A Story of Power and Abuse against a PhD Student

Editor’s Note: The author of this article wishes to remain anonymous, for reasons that will become obvious when you read it.

It never occurred to me that I would have to speak out against my PhD advisor because I always thought that these regular tensions are just part of the journey. However, every day that goes by, I grow more aware of how troublesome the comments I receive are and how toxic and problematic the relationship has become and how I resent that it came down to this. How did it come to this? Why didn’t I speak out earlier? And if you can relate to my experiences, what should you do? I’ll try to answer these questions throughout this article.

How did it come to this?

During the 2nd year of my PhD, I developed major depression, went through suicidal episodes, and developed generalized anxiety disorder. Although I have been working with many professionals to deal with these issues, my research lab has not been the most supportive. Every time I brought up mental health during lab meetings, I would find notes at my desk the next day mentioning how pathetic I am and how I should quit.

My advisor disclosed my depression and suicidal episodes without my consent or respect for privacy in recommendation letters, stating “he’s too depressed and often suicidal, but he gets stuff done.” Thanks? I guess?

Beyond that, I overheard him talking with colleagues about private mental health conversations I’ve had with him. He also went out of his way and sent emails to many judges on fellowships and awards for which I was nominated to lament about my depression holding me back and how my contributions are so dull.

In addition, there has been lack of general feedback for over three years, practically none at all. For instance, if I come up with an idea, it’ll be called mediocre. When I finish the project and write up the paper, he gives one comment (normally pointing out a typo), and it gets published. Never a compliment, never any feedback, just disparaging comments till he receives the published paper.

Fast forward to now where I am finishing up. I was just told that “your whole thesis is very mediocre. It is passable, but maybe that’s just who you are and you’ll go on with your life to be a mediocre scientist and person.” When I asked why he never provided any feedback on this (as was his job as a PI), he responded “I did one PhD. I won’t do yours. You figure out why you’re mediocre.” One might wonder if this has to do with my diagnosis and possible attempts to force me to quit, but my honest answer is: I don’t know. He definitely is not the root cause of my depression/ anxiety, but, if anything, I never received any support from him.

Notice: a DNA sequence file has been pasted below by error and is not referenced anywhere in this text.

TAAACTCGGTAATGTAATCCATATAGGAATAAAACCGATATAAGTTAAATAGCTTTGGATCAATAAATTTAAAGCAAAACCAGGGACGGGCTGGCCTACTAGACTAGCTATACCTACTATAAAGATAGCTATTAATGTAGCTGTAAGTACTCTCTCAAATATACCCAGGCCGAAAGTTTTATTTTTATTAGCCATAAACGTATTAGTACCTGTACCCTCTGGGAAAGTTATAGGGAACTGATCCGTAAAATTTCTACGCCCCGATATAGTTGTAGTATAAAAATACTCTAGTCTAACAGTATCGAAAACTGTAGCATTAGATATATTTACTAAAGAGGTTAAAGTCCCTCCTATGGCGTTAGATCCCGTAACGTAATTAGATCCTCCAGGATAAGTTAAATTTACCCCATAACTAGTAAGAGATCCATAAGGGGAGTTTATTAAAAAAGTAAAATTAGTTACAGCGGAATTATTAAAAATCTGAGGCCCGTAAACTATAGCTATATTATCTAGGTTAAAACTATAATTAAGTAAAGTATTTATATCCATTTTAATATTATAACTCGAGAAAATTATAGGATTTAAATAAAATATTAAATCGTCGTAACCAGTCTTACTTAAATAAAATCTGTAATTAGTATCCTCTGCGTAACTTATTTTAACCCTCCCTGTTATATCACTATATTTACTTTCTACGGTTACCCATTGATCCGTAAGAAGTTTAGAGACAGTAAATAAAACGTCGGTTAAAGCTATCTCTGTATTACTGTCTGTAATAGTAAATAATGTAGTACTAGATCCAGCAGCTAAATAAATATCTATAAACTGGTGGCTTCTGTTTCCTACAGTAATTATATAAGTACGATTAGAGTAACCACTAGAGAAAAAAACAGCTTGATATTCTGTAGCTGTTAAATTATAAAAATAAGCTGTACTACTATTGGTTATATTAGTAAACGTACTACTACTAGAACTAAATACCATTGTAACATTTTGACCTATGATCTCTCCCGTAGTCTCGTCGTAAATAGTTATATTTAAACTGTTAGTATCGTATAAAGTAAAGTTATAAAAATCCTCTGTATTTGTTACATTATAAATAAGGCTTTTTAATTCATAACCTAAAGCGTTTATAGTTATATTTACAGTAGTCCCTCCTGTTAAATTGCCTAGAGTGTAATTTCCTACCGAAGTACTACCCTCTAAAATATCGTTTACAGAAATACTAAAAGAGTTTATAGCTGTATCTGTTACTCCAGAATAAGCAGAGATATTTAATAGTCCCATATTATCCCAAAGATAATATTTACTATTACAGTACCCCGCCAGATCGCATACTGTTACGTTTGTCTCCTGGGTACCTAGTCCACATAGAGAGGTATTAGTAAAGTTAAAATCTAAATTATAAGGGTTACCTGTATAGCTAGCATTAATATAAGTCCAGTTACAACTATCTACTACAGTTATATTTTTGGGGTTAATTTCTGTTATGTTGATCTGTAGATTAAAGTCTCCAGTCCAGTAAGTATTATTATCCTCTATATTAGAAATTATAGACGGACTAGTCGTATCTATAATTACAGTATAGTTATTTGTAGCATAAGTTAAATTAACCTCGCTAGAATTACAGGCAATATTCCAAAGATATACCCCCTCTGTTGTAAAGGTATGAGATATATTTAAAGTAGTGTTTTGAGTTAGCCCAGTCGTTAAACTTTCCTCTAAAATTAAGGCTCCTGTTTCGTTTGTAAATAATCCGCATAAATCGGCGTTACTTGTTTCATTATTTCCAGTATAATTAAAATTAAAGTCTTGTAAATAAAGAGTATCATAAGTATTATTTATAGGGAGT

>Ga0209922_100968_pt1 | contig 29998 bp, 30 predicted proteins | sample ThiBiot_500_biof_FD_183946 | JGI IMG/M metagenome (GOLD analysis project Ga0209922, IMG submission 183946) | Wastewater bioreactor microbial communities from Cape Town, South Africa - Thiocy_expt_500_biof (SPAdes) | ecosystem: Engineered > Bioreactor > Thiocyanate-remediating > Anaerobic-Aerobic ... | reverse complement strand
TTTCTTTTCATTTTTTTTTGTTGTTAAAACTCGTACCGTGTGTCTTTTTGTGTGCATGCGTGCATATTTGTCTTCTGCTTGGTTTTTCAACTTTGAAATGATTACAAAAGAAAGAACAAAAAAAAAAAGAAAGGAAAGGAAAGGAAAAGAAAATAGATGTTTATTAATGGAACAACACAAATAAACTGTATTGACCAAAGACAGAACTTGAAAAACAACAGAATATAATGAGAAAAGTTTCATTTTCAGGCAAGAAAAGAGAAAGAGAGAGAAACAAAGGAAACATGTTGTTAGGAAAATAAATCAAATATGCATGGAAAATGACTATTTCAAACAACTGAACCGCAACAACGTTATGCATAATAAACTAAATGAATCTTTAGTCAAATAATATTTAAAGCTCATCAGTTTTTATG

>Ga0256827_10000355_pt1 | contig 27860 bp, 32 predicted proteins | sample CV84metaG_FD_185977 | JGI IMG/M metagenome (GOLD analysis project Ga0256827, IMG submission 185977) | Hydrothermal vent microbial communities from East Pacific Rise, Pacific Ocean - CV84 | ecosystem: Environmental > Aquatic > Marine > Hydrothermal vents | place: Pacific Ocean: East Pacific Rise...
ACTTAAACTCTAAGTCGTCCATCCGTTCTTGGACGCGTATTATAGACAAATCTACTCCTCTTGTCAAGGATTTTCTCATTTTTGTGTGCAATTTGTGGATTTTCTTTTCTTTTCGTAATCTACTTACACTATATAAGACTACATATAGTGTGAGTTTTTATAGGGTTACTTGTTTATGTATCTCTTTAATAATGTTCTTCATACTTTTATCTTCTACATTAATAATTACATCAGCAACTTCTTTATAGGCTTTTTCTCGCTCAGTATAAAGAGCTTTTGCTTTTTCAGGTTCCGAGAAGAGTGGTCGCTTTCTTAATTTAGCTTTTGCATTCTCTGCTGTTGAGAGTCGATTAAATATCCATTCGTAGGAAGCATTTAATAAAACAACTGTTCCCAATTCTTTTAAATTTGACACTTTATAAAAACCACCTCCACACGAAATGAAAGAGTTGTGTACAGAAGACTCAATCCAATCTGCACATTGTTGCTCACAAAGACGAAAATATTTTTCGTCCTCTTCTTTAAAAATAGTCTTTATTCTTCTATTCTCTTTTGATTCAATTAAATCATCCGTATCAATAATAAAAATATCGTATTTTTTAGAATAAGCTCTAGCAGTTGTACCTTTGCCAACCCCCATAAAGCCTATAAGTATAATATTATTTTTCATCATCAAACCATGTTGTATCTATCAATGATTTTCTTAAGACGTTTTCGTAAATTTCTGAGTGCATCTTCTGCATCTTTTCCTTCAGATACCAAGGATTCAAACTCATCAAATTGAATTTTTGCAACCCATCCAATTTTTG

I was just told that “your whole thesis is very mediocre. It is passable, but maybe that’s just who you are and you’ll go on with your life to be a mediocre scientist and person.”

Why didn’t I speak out earlier?

He is a powerful tenured professor with 20+ years of reputation. The whole department, if not the whole university, would believe anything he says, even over the emails and written comments I have from him. I am just a PhD student and my whole future depends on his signature on documents need to finish. I’ve also heard endless cautionary tales from students in my university and other places who spoke out to “confidential” sources and were exposed, pushed to quit or worse. Speaking out opens us up to retaliation and victimization, which is why I am now telling my story anonymously.

If you can relate to part or all of my situation, what should you do?

Seek help from a trusted, confidential ombudsperson if you have one and/ or to trusted people within or even outside your department who can help you switch advisors if your situation allows you to do so. If it becomes too much, see your general practitioner and find the inner strength to let them know how vulnerable you feel, and that you need help. Last, never feel forced to speak up until you’re ready to. Trauma and abuse of power take time to process. It took me over a year to be able to speak up against it. You may be able to change advisors without having to relive and retell all the trauma multiple times to people who may or may not believe you.

– An anonymous PhD student

This article is published under a Creative Commons 4.0 License.

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